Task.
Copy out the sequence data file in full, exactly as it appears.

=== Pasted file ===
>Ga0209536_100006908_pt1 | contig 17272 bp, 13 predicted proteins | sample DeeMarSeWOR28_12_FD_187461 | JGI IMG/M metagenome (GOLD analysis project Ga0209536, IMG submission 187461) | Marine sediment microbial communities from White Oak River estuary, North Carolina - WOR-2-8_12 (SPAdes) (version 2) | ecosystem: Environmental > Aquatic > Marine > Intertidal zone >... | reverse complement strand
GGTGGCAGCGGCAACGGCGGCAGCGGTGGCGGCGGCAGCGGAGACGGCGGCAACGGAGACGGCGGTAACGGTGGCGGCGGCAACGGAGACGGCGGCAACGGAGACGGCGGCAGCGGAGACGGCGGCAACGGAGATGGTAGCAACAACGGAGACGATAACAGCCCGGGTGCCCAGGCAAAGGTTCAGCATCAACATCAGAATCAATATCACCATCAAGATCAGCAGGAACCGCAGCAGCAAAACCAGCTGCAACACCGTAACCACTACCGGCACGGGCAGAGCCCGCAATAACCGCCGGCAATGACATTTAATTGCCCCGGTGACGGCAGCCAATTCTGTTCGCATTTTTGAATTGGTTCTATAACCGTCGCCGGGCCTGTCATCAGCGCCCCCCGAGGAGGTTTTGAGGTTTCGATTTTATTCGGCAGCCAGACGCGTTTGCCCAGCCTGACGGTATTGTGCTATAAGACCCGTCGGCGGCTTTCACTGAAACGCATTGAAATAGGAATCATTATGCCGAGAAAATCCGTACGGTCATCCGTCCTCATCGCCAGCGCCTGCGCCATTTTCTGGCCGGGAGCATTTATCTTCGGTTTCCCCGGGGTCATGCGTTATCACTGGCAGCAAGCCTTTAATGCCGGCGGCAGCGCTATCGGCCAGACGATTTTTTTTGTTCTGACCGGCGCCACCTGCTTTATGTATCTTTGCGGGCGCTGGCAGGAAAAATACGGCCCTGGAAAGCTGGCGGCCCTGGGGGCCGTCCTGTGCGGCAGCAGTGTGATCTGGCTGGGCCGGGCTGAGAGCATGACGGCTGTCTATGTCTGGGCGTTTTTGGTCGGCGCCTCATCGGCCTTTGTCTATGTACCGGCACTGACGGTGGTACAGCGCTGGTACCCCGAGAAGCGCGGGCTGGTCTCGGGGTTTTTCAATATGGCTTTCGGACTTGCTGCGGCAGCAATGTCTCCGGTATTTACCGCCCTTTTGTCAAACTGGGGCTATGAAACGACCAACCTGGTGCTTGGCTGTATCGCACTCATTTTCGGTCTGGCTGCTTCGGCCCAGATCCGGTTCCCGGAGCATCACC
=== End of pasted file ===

>Ga0209536_100006908_pt1 | contig 17272 bp, 13 predicted proteins | sample DeeMarSeWOR28_12_FD_187461 | JGI IMG/M metagenome (GOLD analysis project Ga0209536, IMG submission 187461) | Marine sediment microbial communities from White Oak River estuary, North Carolina - WOR-2-8_12 (SPAdes) (version 2) | ecosystem: Environmental > Aquatic > Marine > Intertidal zone >... | reverse complement strand
GGTGGCAGCGGCAACGGCGGCAGCGGTGGCGGCGGCAGCGGAGACGGCGGCAACGGAGACGGCGGTAACGGTGGCGGCGGCAACGGAGACGGCGGCAACGGAGACGGCGGCAGCGGAGACGGCGGCAACGGAGATGGTAGCAACAACGGAGACGATAACAGCCCGGGTGCCCAGGCAAAGGTTCAGCATCAACATCAGAATCAATATCACCATCAAGATCAGCAGGAACCGCAGCAGCAAAACCAGCTGCAACACCGTAACCACTACCGGCACGGGCAGAGCCCGCAATAACCGCCGGCAATGACATTTAATTGCCCCGGTGACGGCAGCCAATTCTGTTCGCATTTTTGAATTGGTTCTATAACCGTCGCCGGGCCTGTCATCAGCGCCCCCCGAGGAGGTTTTGAGGTTTCGATTTTATTCGGCAGCCAGACGCGTTTGCCCAGCCTGACGGTATTGTGCTATAAGACCCGTCGGCGGCTTTCACTGAAACGCATTGAAATAGGAATCATTATGCCGAGAAAATCCGTACGGTCATCCGTCCTCATCGCCAGCGCCTGCGCCATTTTCTGGCCGGGAGCATTTATCTTCGGTTTCCCCGGGGTCATGCGTTATCACTGGCAGCAAGCCTTTAATGCCGGCGGCAGCGCTATCGGCCAGACGATTTTTTTTGTTCTGACCGGCGCCACCTGCTTTATGTATCTTTGCGGGCGCTGGCAGGAAAAATACGGCCCTGGAAAGCTGGCGGCCCTGGGGGCCGTCCTGTGCGGCAGCAGTGTGATCTGGCTGGGCCGGGCTGAGAGCATGACGGCTGTCTATGTCTGGGCGTTTTTGGTCGGCGCCTCATCGGCCTTTGTCTATGTACCGGCACTGACGGTGGTACAGCGCTGGTACCCCGAGAAGCGCGGGCTGGTCTCGGGGTTTTTCAATATGGCTTTCGGACTTGCTGCGGCAGCAATGTCTCCGGTATTTACCGCCCTTTTGTCAAACTGGGGCTATGAAACGACCAACCTGGTGCTTGGCTGTATCGCACTCATTTTCGGTCTGGCTGCTTCGGCCCAGATCCGGTTCCCGGAGCATCACC